Libby and her husband, Jason, are trying to make the best out of a bad situation when they purchase Jason’s mother’s run down hotel. Soon after taking possession, a young woman, and complete stranger, gets struck by a car outside their new dwelling. Libby, being the kind-hearted soul that she is, stays with the mystery woman until the ambulance arrives. When the young stranger regains consciousness, she – quelle surprise! – has been struck with amnesia and cannot remember her own name, let alone what she was doing outside Libby’s hotel. The only clue to her identity is a small slip of paper in her pocket which has Libby’s name and hotel address scrawled upon it.
So, there’s the meat of the story, as it were; a pretty bog-standard tale, not entirely riveting, but not entirely without merit. However, there were a few things that irritated me about this book that I found hard to get past. The main irritant for me was that the author really does like to state the obvious and hammer home a point until you want to scream at the pages: “Yes! I get it! Libby’s mother in law is overbearing. I get it! That chick has amnesia and is freaked out by it… duh! I get it! Libby is daunted by the task of renovating the hotel on her modest budget! I absolutely get it!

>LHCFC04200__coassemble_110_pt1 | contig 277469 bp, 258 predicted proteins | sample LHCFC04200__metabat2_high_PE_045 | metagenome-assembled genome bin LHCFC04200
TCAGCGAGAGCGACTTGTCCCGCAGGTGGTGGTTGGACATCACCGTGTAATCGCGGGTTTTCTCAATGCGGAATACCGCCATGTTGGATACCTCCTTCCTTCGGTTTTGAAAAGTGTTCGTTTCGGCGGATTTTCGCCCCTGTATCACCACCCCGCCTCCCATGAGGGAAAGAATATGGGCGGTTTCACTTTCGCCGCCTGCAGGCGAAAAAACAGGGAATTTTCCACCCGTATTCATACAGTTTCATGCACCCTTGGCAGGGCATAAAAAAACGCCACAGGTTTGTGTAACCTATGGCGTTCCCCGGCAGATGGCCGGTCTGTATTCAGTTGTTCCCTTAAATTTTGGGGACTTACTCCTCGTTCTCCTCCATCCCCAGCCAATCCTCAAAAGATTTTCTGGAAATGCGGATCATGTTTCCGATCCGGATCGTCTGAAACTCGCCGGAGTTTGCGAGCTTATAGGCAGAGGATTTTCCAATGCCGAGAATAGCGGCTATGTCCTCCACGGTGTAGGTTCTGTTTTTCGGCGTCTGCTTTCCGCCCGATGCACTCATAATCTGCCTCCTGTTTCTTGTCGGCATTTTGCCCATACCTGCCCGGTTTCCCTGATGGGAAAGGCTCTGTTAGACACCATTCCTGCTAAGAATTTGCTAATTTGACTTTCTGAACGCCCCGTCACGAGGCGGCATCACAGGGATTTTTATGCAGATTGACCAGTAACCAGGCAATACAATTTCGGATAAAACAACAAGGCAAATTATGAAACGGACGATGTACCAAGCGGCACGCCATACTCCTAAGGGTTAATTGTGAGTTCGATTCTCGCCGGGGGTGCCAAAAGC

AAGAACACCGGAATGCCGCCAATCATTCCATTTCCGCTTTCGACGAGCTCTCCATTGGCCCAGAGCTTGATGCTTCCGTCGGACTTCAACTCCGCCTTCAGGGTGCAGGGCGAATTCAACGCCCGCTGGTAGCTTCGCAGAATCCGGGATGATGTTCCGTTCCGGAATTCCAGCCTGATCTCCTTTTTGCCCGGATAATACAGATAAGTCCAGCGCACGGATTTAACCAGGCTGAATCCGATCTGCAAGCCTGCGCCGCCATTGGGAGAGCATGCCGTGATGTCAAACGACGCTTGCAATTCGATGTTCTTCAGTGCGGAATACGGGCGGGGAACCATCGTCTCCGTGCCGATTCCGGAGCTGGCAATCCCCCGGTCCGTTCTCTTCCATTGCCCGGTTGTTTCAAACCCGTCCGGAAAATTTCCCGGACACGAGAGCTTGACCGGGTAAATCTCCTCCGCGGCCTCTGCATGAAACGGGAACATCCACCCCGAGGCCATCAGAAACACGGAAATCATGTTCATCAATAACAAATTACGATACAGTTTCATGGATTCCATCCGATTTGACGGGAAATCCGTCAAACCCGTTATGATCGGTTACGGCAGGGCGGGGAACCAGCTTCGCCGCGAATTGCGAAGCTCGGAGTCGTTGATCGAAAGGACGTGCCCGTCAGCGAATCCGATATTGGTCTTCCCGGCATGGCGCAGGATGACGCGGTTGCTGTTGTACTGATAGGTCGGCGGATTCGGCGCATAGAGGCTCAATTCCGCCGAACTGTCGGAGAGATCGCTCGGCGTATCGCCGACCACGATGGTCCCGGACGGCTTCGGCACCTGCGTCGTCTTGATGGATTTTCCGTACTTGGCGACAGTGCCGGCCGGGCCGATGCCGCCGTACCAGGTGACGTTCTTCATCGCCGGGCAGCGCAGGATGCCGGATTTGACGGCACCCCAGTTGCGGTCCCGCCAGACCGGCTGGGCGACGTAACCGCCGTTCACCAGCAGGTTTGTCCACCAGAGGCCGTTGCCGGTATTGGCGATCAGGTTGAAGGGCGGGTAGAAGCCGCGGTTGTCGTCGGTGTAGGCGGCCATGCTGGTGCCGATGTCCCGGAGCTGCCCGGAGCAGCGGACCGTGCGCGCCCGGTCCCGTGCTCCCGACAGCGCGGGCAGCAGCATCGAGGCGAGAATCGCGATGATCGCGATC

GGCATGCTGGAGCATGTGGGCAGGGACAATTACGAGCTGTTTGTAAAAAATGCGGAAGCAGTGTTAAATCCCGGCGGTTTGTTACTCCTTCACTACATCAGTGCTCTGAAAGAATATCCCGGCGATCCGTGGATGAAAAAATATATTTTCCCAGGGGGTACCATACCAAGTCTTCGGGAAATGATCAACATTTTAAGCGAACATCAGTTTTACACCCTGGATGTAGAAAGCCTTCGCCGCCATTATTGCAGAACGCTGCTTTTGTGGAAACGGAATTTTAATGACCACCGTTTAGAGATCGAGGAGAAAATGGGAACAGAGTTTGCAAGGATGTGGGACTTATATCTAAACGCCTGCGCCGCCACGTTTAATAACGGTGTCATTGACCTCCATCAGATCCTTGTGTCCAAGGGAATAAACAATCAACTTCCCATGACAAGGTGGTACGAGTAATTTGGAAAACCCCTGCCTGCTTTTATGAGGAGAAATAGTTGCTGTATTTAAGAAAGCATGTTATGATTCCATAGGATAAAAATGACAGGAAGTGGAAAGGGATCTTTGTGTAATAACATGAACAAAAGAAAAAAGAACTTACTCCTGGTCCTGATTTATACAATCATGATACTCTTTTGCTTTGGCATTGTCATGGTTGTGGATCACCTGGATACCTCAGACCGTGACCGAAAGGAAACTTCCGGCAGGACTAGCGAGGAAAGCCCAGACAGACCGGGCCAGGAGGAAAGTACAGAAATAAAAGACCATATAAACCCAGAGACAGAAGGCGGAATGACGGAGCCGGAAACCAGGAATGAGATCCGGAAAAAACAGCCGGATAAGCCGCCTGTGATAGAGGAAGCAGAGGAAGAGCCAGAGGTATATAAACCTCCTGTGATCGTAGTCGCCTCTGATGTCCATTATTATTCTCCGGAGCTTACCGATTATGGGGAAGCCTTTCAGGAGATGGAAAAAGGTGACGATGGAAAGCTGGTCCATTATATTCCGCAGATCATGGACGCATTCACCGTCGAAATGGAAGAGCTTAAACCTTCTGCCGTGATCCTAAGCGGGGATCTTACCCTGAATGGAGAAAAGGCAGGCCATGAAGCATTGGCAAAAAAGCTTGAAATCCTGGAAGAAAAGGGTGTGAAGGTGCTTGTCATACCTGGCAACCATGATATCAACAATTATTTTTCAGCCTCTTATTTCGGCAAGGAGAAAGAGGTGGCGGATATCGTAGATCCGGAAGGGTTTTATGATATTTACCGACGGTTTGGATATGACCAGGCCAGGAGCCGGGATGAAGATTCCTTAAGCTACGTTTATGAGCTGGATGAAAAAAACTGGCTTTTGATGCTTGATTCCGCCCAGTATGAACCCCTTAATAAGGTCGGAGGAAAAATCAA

I also think this novel tries too hard to be “oh so 21st century” – within two pages Instagram, Facebook, Facetime and Pinterest have all been mentioned. This rams the modern setting down your throat, but also presents the danger of making the book seem very dated in a few years. Kind of like that Destiny’s Child song Bug a Boo, which talks about the annoying boyfriend paging Beyoncé too often.
Despite lacking subtlety at times, One Small Act of Kindness does have some really interesting and quite unique things going for it as a novel. I enjoyed “The butterfly effect” idea that this book explores, as well as the concept of “it’s nice to be nice”, because it is nice to be nice, after all. What’s more, I found it refreshing to see the female characters (Libby and the mystery woman) developing a supportive, kind relationship – rather than the superficial, catty relationships that can be stereotypical of female characters.
All in all, I enjoyed this book in the same way I enjoy Days of Our Lives – perhaps not the most intellectually stimulating thing in the world, but ultimately satisfying and perhaps, most importantly, entertaining.